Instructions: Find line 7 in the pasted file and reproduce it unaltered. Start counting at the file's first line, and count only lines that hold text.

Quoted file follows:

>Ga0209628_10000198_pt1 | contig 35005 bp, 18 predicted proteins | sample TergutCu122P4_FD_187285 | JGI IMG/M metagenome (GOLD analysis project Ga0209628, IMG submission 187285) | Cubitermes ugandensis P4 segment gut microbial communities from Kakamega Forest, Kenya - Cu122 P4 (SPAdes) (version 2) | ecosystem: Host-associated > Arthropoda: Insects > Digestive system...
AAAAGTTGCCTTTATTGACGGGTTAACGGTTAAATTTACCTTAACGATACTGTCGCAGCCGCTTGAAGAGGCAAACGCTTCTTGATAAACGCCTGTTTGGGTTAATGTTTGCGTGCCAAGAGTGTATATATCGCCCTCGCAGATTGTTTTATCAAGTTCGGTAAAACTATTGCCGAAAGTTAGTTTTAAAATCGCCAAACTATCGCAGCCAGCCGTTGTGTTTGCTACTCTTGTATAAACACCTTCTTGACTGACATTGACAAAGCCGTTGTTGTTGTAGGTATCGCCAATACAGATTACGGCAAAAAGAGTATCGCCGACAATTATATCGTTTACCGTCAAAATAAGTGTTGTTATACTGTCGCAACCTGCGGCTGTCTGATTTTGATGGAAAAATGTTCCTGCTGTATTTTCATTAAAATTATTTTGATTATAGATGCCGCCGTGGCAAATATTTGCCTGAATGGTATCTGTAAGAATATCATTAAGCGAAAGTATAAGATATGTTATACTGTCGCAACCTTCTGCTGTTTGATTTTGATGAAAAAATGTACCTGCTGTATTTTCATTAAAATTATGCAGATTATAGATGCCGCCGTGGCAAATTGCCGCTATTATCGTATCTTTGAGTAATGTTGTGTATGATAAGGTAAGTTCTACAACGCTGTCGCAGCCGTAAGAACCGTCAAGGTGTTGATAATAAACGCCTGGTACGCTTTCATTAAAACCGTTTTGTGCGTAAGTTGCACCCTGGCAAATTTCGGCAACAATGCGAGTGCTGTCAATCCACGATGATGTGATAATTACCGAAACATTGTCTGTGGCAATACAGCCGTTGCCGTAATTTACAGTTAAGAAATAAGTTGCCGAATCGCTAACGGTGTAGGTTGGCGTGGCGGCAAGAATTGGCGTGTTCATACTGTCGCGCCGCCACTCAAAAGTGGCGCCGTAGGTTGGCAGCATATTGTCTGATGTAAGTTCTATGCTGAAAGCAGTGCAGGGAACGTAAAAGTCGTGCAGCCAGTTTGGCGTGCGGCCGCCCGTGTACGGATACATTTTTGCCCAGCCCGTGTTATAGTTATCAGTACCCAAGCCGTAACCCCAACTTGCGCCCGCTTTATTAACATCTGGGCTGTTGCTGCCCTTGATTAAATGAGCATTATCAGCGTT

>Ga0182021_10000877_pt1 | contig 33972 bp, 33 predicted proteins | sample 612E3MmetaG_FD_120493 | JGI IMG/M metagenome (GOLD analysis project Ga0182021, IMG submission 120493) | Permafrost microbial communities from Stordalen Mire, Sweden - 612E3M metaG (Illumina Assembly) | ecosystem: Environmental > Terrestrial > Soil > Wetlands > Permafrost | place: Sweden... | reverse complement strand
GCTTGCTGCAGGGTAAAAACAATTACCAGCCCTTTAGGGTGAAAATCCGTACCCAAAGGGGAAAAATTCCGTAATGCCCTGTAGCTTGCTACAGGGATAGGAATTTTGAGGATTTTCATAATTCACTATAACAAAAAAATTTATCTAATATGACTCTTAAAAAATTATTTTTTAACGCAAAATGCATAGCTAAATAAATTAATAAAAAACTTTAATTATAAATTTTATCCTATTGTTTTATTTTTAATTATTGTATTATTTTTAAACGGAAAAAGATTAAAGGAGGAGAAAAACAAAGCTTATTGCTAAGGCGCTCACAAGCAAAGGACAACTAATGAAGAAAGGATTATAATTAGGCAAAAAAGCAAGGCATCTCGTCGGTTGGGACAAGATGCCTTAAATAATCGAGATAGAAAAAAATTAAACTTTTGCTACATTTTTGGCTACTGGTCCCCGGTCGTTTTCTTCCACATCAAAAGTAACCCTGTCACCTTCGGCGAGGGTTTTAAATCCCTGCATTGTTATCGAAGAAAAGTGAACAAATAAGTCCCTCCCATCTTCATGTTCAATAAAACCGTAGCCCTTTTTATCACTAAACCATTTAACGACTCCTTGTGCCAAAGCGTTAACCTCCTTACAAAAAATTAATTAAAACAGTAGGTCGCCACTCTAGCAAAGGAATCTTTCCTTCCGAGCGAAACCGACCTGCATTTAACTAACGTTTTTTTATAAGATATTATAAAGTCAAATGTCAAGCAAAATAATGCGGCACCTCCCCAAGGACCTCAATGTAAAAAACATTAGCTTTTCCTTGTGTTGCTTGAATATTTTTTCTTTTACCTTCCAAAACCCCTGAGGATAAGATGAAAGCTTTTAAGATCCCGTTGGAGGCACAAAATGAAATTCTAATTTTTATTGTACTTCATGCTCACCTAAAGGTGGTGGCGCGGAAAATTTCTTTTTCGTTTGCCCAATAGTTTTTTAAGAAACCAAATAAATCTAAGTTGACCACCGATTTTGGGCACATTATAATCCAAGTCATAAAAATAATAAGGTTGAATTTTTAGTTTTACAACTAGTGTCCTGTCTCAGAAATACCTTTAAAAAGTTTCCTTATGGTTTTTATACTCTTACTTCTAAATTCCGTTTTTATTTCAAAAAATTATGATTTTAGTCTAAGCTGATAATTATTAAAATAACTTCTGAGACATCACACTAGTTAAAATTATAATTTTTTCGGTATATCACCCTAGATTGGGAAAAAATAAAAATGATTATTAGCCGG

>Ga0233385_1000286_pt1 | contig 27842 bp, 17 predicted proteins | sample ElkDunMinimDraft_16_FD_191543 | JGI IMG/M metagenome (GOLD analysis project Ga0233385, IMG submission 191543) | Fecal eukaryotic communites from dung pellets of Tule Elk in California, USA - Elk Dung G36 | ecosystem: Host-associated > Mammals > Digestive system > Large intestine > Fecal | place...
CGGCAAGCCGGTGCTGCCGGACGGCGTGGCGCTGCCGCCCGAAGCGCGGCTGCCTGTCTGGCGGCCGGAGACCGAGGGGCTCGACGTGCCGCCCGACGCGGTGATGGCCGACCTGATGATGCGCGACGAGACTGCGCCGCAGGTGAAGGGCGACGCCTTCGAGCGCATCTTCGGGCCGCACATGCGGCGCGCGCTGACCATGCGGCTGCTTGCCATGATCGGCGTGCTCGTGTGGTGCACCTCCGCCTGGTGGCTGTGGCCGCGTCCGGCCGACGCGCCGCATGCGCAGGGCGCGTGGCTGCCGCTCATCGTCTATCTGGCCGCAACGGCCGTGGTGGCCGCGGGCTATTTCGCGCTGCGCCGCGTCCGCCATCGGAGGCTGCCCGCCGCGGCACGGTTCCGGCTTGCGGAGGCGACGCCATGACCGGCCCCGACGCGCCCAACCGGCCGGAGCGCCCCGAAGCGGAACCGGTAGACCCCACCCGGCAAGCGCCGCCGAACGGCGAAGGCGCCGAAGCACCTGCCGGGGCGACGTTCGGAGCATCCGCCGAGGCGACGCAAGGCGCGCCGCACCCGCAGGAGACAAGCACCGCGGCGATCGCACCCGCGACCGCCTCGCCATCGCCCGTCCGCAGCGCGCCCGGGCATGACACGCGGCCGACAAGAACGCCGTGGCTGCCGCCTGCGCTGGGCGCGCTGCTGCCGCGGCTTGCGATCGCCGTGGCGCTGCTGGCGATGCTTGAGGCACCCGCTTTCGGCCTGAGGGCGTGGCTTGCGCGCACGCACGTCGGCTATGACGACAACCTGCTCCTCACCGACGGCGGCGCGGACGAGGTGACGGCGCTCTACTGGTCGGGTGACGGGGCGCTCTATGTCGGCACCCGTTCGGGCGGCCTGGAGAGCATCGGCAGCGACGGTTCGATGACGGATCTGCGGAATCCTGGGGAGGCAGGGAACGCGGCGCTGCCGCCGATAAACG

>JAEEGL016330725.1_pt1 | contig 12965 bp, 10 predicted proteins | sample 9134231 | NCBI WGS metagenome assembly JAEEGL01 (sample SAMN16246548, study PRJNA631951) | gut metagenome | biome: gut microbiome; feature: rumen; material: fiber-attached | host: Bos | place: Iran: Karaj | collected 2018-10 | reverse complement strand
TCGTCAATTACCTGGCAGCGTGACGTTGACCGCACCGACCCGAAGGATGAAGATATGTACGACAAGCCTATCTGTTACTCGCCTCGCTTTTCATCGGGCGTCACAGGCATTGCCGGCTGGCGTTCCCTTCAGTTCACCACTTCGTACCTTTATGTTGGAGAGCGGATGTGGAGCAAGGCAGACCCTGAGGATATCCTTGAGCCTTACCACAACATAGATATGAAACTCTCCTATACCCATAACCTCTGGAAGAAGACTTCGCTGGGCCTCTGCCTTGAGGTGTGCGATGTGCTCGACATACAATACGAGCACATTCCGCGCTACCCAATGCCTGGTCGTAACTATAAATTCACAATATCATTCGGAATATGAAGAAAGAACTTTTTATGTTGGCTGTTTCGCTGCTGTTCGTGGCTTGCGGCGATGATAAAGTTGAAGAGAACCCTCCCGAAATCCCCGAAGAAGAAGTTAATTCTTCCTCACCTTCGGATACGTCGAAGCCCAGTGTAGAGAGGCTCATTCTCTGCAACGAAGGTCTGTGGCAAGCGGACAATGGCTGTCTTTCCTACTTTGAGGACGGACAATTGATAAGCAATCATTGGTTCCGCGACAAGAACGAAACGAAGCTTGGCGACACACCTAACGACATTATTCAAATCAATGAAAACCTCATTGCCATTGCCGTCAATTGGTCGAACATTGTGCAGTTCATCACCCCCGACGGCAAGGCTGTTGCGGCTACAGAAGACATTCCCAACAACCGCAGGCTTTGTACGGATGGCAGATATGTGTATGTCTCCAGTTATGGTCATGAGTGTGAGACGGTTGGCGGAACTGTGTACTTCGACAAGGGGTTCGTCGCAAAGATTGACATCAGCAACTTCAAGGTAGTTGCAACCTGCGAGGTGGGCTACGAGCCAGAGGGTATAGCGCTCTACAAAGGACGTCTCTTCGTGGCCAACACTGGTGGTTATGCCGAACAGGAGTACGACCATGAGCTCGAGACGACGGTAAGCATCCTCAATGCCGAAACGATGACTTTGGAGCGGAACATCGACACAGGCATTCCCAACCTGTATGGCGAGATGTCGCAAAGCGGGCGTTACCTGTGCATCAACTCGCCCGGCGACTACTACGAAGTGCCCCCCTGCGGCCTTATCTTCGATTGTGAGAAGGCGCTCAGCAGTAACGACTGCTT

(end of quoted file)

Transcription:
>JAEEGL016330725.1_pt1 | contig 12965 bp, 10 predicted proteins | sample 9134231 | NCBI WGS metagenome assembly JAEEGL01 (sample SAMN16246548, study PRJNA631951) | gut metagenome | biome: gut microbiome; feature: rumen; material: fiber-attached | host: Bos | place: Iran: Karaj | collected 2018-10 | reverse complement strand